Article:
Decker also said he disagrees with using eminent domain to acquire land for the civic center, with a portion of it possibly being used for retail space.
Although the state Constitution (Article one, Section 16) does prohibit taking private property for private use, the issue is complex.
“Eminent domain has to be used for public purpose,” said Jeff Ganson, who was the city attorney present at the meeting. “But the courts have clearly allowed mixed public and private (uses).”
An example of the state Supreme Court allowing mixed use after condemnation is the Washington State Convention and Trade Center in Seattle.
The city of Seattle used its power of eminent domain to take private property for the center and a portion of the property was eventually used for commercial purposes. The state Supreme Court reviewed the case and allowed the condemnation because the private use was considered to be in the footprint of the public use.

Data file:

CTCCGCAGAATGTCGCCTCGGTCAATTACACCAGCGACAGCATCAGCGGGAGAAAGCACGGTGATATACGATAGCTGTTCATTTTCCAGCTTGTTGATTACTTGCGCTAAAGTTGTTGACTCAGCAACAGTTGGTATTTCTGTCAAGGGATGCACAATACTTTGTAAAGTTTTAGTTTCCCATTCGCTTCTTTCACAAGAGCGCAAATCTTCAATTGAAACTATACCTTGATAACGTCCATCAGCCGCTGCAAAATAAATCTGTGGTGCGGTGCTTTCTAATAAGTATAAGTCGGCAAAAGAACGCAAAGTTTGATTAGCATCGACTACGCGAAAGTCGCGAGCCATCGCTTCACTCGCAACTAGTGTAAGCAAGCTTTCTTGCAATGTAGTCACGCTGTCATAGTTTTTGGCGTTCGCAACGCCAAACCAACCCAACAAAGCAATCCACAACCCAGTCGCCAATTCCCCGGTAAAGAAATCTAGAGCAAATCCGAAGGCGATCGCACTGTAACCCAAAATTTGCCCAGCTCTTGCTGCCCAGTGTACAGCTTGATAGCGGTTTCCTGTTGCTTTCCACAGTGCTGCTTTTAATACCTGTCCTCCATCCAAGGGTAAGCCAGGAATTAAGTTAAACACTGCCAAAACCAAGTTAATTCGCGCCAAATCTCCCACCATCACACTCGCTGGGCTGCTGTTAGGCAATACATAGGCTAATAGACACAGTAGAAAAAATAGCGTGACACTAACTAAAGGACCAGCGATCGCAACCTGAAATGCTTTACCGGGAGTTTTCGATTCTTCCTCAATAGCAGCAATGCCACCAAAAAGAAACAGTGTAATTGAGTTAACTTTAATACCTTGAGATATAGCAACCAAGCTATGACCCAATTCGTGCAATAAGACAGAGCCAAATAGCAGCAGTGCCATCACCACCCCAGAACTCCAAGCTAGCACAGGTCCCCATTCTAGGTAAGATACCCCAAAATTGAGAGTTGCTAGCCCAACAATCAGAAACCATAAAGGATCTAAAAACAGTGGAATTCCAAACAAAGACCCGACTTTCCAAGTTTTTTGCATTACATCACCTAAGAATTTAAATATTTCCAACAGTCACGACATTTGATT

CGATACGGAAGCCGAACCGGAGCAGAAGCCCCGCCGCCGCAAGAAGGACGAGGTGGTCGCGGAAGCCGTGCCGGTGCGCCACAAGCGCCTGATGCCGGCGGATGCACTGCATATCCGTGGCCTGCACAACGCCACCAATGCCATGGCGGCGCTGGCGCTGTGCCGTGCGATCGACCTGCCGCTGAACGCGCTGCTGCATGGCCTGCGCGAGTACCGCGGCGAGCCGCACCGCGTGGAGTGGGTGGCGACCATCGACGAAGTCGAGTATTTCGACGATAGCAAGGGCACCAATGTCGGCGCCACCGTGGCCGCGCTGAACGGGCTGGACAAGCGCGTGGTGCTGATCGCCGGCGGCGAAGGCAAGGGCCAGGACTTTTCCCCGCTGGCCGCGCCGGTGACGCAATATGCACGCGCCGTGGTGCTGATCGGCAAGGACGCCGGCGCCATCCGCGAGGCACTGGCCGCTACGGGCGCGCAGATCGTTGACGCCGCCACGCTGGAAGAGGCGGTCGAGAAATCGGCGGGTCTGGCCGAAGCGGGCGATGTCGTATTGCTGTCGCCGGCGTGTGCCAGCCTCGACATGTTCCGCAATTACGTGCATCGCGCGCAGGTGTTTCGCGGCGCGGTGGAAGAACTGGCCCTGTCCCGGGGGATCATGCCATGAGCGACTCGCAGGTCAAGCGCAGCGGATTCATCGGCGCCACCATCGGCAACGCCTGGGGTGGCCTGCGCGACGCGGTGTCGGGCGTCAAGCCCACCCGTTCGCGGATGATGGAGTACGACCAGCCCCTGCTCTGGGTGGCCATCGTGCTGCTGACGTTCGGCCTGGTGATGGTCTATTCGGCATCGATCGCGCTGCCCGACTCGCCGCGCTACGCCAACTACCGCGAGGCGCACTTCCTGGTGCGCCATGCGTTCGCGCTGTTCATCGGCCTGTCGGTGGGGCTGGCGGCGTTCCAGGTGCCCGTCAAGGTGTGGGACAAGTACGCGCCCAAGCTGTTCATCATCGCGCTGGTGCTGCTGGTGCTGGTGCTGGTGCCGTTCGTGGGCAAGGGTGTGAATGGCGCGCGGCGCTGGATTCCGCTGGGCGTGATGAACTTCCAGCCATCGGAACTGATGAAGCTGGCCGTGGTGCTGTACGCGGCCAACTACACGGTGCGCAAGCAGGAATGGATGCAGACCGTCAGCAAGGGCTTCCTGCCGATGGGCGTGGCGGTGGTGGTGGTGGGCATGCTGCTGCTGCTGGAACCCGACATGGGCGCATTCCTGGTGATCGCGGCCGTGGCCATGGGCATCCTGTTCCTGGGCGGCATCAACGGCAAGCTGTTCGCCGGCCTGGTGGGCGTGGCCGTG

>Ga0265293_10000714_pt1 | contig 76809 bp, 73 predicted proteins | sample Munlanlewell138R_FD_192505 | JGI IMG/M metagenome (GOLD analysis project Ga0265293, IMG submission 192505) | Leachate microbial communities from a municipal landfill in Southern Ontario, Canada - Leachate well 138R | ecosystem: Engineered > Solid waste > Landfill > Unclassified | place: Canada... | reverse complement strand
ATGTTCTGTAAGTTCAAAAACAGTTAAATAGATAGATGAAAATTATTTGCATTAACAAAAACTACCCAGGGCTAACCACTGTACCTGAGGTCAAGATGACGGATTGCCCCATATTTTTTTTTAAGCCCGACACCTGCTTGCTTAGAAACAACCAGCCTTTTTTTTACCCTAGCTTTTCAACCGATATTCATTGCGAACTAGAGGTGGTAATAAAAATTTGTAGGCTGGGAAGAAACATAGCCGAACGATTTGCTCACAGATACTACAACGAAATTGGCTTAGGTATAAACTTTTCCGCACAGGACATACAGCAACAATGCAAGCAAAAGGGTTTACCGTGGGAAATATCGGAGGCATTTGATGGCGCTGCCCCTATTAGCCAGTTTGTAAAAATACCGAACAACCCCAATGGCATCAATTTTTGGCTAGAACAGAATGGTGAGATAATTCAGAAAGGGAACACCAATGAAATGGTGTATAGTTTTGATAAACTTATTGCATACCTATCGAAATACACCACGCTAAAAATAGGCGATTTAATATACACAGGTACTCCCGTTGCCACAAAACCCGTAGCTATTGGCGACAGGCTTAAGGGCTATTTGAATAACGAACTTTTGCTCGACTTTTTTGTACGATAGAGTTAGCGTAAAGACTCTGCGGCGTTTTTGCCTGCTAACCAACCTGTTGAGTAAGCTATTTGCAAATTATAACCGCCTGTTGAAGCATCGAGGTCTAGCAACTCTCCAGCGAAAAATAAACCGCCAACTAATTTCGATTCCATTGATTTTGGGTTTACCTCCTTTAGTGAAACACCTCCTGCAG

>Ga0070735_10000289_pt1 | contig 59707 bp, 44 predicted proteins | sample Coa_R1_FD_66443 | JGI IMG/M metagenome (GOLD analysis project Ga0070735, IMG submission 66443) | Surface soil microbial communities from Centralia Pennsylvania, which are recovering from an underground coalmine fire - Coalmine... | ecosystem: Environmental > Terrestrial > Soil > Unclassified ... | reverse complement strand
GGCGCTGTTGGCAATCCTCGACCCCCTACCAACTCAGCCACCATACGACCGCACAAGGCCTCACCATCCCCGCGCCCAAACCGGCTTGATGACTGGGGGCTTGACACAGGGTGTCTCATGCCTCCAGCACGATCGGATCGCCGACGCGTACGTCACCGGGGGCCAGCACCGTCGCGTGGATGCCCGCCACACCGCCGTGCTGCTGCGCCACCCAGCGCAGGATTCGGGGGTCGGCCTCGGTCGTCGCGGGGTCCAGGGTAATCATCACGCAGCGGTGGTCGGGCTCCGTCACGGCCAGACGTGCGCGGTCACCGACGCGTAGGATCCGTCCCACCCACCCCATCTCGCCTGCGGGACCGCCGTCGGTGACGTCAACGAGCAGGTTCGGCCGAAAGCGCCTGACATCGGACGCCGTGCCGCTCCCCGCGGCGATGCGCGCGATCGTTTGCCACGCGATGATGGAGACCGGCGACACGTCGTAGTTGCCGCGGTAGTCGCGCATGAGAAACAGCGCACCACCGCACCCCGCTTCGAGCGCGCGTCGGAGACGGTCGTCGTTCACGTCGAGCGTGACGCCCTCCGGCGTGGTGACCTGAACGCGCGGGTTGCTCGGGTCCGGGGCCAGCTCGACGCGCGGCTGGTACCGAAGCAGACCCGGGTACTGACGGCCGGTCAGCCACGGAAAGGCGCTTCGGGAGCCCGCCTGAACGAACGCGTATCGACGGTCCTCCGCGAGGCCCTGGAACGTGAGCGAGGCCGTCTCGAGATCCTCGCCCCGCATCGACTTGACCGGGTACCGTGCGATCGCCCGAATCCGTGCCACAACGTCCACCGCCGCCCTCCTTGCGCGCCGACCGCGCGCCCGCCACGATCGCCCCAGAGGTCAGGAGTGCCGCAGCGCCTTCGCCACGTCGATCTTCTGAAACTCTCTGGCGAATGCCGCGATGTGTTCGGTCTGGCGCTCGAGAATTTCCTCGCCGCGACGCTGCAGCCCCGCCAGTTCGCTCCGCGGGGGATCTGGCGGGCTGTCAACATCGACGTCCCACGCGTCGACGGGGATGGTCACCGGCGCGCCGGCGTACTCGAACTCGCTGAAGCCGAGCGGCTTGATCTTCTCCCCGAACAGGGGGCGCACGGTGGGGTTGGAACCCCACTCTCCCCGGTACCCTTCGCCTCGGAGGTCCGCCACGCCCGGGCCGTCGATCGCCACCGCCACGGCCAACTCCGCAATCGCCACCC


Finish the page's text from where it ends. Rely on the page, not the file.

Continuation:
William Maurer, executive director of the Institute for Justice, Washington chapter, has written extensively concerning the potential problems and abuses of eminent domain in this state and across the country.
“We (Washington state) had been a leader in protecting property rights,” Maurer said. “Washington state has had a long history of developing without destruction.”
Maurer stated the U.S. Supreme Court opened the door for potential eminent domain abuse in the 2005 decision Kelo v. New London, which allowed city officials in Connecticut to seize property and transfer it to a private developer. He believes the potential for abuse of the right exists in this state.